Letâ€™s face it, even though MasterChef does uncover the occasional superstar, the show is by-and-large a misfitâ€™s parade of Sunday cooks, misguided food bloggers (I love food but but at least I know I canâ€™t cook for shit) and other people who can only really be described as â€˜tossersâ€™. Some have read one-too-many books by Ferran AdriÃ , thinking that there is a way to combine Haribo and halibut, while others have culinary temperaments and talent akin to Rain Man. Iâ€™ll never forget the woman a few seriesâ€™ ago who aced something like venison, caramel foam and posh sauce, before making a right c**tâ€™s mess of pancakes. Two questions: how and why?
Some people cannot see the point of critics – I love â€˜em to pieces. My favourite MasterChef episodes are the ones where John and Gregg are joined by Guy Fawkes lookalike Jay Rayner, the fearsome Kate Spicer and Peter Griffin. My issue is with people pretending to be critics, such as the current seriesâ€™ approach of having previous MasterChef winners judge the food. Cue comments such as â€œthe peach enhances the peachy flavourâ€ and that a pear tarte tatin â€œtastes like pearâ€
8. Cooking for unreasonable numbers of people
How can you screw up Shepherdâ€™s Pie? Well, give a MasterChef contestant a gas stove, tent in the woods and a brief to cook for forty people and theyâ€™ll show you how. Yep, the cooking en masse test (usually thrown up in the semi finals) is an amusing insight into how three or four very competitive people a) cannot work together b) cannot manage time and c) can become flummoxed by cooking for more than ten people. Simplicity is the key, hence Shepherds Pie etcetera, but past performance suggests the need for further dumbing down. Maybe a trough of Corn Flakes served with a milk jus.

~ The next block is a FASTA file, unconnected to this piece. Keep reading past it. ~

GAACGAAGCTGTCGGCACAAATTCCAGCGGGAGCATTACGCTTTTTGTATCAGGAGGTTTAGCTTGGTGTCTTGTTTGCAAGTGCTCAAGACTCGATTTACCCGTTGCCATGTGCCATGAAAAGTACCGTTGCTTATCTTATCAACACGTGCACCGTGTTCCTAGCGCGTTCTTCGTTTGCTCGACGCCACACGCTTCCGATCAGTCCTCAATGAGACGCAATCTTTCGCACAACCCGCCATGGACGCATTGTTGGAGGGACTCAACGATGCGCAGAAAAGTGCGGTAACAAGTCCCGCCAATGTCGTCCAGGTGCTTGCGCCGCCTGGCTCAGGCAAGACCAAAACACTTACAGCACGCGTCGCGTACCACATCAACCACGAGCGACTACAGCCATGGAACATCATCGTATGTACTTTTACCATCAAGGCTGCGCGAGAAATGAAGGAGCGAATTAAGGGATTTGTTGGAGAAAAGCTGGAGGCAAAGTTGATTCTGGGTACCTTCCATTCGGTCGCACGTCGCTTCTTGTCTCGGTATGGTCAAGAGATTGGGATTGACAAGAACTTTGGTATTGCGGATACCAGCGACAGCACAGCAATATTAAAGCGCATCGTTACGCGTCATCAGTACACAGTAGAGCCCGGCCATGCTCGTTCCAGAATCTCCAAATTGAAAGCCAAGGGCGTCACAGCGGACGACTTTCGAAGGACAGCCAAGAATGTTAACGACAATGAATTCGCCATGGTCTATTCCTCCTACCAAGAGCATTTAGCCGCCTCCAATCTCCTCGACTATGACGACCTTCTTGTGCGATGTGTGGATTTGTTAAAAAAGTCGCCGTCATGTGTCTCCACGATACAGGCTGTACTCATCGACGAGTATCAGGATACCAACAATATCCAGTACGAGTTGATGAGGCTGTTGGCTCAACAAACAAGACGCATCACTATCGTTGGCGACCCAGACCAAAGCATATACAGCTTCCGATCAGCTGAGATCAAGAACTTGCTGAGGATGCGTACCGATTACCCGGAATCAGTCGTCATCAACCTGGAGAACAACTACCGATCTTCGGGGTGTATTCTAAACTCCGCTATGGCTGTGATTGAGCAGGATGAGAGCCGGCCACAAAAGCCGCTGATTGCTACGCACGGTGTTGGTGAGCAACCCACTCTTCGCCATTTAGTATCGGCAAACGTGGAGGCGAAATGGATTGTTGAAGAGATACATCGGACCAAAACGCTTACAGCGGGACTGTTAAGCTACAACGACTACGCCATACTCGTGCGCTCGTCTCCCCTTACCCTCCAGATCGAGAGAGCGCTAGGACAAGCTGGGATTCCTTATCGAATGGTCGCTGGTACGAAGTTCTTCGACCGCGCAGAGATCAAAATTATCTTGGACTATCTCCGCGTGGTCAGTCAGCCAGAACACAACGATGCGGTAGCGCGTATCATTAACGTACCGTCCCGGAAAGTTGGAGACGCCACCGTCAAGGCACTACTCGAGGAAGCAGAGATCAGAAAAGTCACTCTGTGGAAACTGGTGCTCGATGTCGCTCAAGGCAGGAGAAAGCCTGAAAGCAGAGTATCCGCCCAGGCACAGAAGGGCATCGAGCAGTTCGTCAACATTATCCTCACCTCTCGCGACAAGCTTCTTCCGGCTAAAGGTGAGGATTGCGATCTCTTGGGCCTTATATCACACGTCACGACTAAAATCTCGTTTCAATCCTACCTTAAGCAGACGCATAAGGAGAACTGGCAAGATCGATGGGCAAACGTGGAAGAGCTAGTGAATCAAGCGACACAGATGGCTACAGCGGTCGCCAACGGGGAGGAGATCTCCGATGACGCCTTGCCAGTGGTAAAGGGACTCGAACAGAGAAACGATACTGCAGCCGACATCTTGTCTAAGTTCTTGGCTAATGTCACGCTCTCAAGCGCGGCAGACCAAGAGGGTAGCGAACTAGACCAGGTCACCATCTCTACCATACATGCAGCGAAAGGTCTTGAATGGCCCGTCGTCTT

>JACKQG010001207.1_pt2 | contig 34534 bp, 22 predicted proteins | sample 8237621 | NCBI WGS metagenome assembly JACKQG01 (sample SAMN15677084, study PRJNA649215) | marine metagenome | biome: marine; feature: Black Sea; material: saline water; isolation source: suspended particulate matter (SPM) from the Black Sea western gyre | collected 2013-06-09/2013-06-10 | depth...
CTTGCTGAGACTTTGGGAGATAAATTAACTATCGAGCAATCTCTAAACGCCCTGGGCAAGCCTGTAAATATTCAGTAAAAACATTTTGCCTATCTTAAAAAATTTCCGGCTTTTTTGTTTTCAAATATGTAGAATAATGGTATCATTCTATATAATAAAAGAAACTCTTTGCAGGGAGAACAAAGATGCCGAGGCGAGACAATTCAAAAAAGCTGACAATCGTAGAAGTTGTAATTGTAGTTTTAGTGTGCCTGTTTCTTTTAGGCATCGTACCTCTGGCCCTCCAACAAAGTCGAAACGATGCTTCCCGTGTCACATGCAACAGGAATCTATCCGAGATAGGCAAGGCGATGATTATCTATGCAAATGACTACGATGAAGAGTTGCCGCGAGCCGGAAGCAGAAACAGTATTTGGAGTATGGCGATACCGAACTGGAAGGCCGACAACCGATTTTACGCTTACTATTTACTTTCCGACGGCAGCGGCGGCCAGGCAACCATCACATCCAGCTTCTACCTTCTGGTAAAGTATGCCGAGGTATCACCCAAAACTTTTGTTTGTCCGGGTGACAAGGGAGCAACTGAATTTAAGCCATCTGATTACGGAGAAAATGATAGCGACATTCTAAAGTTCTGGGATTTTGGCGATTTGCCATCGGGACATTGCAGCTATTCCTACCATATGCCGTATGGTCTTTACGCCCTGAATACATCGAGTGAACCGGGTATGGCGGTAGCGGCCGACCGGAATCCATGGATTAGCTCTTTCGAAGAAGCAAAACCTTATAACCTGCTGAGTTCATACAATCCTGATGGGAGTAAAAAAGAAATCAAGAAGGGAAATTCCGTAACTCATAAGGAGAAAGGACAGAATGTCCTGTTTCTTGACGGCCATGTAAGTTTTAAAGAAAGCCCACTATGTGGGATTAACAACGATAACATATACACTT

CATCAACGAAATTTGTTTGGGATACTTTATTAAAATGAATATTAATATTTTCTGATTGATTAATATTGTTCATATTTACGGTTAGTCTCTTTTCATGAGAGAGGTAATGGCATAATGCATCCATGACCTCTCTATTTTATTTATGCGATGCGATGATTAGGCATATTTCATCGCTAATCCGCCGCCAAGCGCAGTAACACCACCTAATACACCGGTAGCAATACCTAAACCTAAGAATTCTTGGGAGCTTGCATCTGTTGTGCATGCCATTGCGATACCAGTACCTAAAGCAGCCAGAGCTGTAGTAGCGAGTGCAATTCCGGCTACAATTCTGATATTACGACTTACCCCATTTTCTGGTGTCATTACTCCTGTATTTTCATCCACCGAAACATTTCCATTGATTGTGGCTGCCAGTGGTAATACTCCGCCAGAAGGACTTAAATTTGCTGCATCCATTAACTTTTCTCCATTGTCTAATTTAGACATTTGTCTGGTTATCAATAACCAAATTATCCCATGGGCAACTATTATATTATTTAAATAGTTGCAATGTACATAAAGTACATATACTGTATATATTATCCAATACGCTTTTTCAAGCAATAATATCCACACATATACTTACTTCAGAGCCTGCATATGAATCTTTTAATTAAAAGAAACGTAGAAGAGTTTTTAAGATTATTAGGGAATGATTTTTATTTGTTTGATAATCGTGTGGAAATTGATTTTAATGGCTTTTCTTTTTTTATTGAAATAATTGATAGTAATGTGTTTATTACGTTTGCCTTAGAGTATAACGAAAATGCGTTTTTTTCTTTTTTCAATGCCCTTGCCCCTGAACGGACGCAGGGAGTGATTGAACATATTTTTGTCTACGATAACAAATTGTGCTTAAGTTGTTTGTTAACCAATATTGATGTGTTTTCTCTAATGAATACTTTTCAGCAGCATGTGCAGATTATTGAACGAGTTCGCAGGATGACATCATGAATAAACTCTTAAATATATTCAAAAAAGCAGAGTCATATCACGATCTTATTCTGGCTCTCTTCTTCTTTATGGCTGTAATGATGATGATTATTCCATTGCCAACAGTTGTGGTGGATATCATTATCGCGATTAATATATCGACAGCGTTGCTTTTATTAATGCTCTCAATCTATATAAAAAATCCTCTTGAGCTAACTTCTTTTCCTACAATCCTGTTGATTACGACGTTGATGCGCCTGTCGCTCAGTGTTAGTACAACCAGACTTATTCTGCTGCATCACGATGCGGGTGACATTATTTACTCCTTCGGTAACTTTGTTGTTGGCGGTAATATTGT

9. Restaurant Recommendations
I have MasterChef to thank for opening my eyes to a world (by â€˜worldâ€™ I mean London) beyond McDonalds and Pizza Hut. The professional kitchen heats are great fun and have enabled me to discover many amazing haunts. The first one was the legendary Goodman (coming to TFT soon, when I can afford it), where, even as I was watching a contestant murder a piece of steak before being pulled off the broiler by the irate head chef, I was thinking â€œI will eat there, and it will be goodâ€. Even the absolutely shocking Mango Tree looks alright on TV.
Forget Dodgeball, MasterChef is the true underdog story. My favourite cooks on the show are the ones that donâ€™t try, donâ€™t care and as a result, churn out honest, unpretentious cooking. Every series fields a few such contestants who shine brightly before getting stumped out in the semis. Such stereotypes include â€˜The overweight taxi driver who never takes his cap off and cooks an unattractive but mouthwatering beef casseroleâ€™, â€˜The innocent and slightly-attractive student who has never cooked more than beans on toast but give her a Dover Sole and sheâ€™ll show you whoâ€™s bossâ€™ or â€˜The housewife who hasnâ€™t got a clue what she is doing or why sheâ€™s on the show but her hubby thinks it is a good idea and she loves lamb and lamb loves her and they all lived happily ever afterâ€™
What will Gregg go weak-at-the-knees for next? Well, MasterChef is currently digging up the current crop of cooks on BBC1 most evenings, so take a look for yourself! I recommend watching it on a full stomach.